Neither COGSA nor the Harter Act defines by its express terms what actions constitute "proper delivery." "There are surprisingly few cases that define `delivery' within the context of COGSA." Orient Atl. Parco, Inc. v. Maersk Lines, 740 F. Supp. 1002, 1004 (S.D.N Y 1990). The term is not defined within the statute, and each case is fact specific. Id. (citing Atlantic Mutual Ins. Cos. v. M/V Balsa 38, 695 F. Supp. 165, 167 (S.D.N.Y. 1988)). The cases reveal, however, that, pursuant to COGSA, delivery is "something more than mere discharge of cargo," yet "something less than actual physical delivery." Id. (citations omitted). Delivery generally requires that "the consignee [] receive notice that the goods have been discharged and should have a reasonable opportunity to remove the goods or place them under proper care and custody." Id. (citing National Packaging Corp. v. Nippon Yusen Kaisha, 354 F. Supp. 986, 986-87 (N.D.Cal. 1972)). After the consignee has taken control of the goods, he or she must be given an opportunity to inspect them. Id. (citing Lithotip, CA v. Steamship Guarico, 569 F. Supp. 837, 839 (S.D.N.Y. 1983)); see also Atlantic Mutual, 695 F. Supp. at 170. In sum, delivery pursuant to COGSA may be defined as the "discharge of the cargo with notice to the consignee and an opportunity for the consignee to inspect the goods for defects." Orient Atl., 740 F. Supp. at 1005; accord American Hoesch, Inc. v. Steamship Aubade, 316 F. Supp. 1193, 1196 (D.S.C. 1970); Bottom Line Imports v. Korea Shipping Corp., 181 N.J. Super. 172, 177, 436 A.2d 978 (1981). Proper delivery, pursuant to the Harter Act, has been held simply to require the discharge of the goods "upon a fit and customary wharf." Morse Electro Products Corp. v. S.S. Great Peace, 437 F. Supp. 474, 486 (D.N.J. 1977); Allstate Insurance Co. v. Imparca Lines, 646 F.2d 166, 168 (5th Cir. 1981).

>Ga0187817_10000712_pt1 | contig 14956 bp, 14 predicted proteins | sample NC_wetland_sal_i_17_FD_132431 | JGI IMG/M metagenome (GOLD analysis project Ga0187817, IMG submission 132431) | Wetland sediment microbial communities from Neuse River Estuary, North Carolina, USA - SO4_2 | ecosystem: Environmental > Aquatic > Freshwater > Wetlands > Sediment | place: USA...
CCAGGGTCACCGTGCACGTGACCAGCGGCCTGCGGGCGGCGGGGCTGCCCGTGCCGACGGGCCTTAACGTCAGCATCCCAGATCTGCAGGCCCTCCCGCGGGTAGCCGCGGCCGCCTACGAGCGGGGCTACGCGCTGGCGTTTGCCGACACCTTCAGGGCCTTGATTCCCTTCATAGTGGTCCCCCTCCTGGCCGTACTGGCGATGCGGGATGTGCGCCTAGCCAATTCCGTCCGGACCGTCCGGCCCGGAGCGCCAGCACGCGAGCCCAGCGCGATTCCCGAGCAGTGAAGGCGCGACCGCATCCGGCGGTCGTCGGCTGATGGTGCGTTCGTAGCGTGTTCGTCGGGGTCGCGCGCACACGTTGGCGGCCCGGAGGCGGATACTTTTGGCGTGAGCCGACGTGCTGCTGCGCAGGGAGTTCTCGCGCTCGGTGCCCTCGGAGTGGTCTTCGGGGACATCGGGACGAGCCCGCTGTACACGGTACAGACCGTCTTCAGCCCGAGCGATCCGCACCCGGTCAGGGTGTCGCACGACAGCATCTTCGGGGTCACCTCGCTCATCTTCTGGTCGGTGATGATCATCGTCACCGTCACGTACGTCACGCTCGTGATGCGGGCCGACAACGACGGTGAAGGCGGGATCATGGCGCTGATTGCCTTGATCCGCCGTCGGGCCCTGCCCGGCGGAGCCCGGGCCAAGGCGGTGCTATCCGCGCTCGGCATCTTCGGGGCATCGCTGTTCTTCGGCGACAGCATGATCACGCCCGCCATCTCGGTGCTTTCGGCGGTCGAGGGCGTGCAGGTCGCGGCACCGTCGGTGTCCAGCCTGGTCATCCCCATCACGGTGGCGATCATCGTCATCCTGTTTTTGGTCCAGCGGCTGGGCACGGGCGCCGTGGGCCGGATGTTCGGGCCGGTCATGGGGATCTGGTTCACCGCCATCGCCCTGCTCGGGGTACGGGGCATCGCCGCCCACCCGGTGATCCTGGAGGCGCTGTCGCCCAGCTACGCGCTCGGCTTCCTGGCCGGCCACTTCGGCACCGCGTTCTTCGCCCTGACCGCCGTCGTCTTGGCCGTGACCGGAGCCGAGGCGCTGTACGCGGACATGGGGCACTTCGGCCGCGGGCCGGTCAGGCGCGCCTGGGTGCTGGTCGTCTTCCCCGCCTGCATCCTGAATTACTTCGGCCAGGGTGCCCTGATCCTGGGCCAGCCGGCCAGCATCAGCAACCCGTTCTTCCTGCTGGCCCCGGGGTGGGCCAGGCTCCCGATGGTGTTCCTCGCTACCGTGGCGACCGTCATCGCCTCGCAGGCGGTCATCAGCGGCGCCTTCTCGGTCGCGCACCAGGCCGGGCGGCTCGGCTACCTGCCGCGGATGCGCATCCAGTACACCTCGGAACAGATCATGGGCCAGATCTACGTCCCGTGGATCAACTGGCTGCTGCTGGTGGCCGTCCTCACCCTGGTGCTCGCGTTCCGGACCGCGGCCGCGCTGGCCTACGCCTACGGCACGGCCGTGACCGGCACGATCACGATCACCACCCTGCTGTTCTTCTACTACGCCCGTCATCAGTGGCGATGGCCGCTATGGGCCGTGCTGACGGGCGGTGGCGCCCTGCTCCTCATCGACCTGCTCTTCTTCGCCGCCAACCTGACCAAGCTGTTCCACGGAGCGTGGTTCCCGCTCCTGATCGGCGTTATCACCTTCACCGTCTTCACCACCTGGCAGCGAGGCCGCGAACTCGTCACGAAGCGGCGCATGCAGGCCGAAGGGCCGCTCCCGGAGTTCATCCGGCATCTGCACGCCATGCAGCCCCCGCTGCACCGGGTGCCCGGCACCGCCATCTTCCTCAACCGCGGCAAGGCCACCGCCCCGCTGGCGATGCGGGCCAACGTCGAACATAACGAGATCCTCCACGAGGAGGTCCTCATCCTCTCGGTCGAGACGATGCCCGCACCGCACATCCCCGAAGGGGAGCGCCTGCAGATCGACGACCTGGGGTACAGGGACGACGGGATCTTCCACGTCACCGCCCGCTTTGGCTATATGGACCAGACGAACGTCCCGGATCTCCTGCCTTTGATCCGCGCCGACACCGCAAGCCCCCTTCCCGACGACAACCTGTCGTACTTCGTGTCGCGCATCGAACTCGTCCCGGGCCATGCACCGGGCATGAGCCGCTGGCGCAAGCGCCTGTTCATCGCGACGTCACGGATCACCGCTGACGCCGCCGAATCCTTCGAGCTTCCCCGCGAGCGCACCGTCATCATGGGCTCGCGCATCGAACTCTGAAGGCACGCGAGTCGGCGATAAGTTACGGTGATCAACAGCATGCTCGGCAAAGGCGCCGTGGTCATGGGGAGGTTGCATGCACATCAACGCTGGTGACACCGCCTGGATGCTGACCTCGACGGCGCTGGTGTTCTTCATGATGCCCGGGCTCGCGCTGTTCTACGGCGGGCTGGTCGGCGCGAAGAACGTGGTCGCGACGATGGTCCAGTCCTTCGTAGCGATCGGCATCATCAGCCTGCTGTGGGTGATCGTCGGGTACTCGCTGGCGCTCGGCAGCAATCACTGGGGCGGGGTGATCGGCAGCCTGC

Therefore, although the terms of both COGSA and the Harter Act mandate that a carrier effectuate a "proper delivery," oftentimes courts must look to the common law in order to determine what conduct actually constitutes "proper delivery." See Tan Hi v. United States, 94 F. Supp. 432, 434-35 (N.D.Cal. 1950).*fn2

Notwithstanding the aforementioned obligations, there is a well-recognized and longstanding exception, which has been articulated by the United States Supreme Court and has, in time, come to modify the common law obligations of the carrier. The well-recognized exception can be articulated as follows: if the delivery is according to the custom and usage of the port, such delivery will discharge the carrier of his responsibility. Constable v. National Steamship Co., 154 U.S. 51, 63, 14 S.Ct. 1062, 38 L.Ed. 903 (1894); Tan Hi v. United States, 94 F. Supp. 432, 435 (N.D.Cal. 1950) (emphasis added). See also Servicios-Expoarma, C.A. v. Industrial Maritime Carriers, Inc., 135 F.3d 984, 993 (5th Cir. 1998) (holding that pursuant to Venezuelan port of destination, carrier "delivered" goods from first shipment when it transferred it to authorized customs warehouse); Tapco Nigeria, Ltd. v. M/V Westwind, 702 F.2d 1252, 1255-57 (5th Cir. 1983) (opining that carrier properly delivered cargo when it delivered the goods to the "farthest point it could" within limitations of law, customs, and usage of the Nigerian port); Farrell Lines, Inc. v. Highlands Insurance Co., 532 F. Supp. 77, 79-80 (S.D.N.Y.) (holding that "proper delivery" occurred under Harter Act when the carrier relinquished custody and control of the goods to the National Port Authority of Monrovia), aff'd, 696 F.2d 28 (2d Cir. 1982).

This exception will not apply, however, if the customs authorities are not actually "charged by law or usage with the duty to receive cargo and distribute it to the consignee or if such authorities take control of cargo only because the carrier negligently fails to comply with customs regulations." Tan Hi v. United States, 94 F. Supp. 432, 435-36 (N.D.Cal. 1950).

In the present matter, Sea-Land does not dispute that it was obligated, pursuant to the relevant statutory law, to effectuate proper delivery of the goods. See Defendant Sea-Land's Brief in Support of Motion for Summary Judgment. Instead, Sea-Land first contends that by transferring the goods, under mandatory Honduran Customs laws and regulations, to the ALMACAFE fiscal warehouse, proper delivery was effectuated. Plaintiff, however, rebuts Sea-Land's argument by first asserting that Sea-Land did not properly deliver the goods because the authorization forms issued by the Honduran Customs Authority were not "mandatory" but, instead, were "permissive."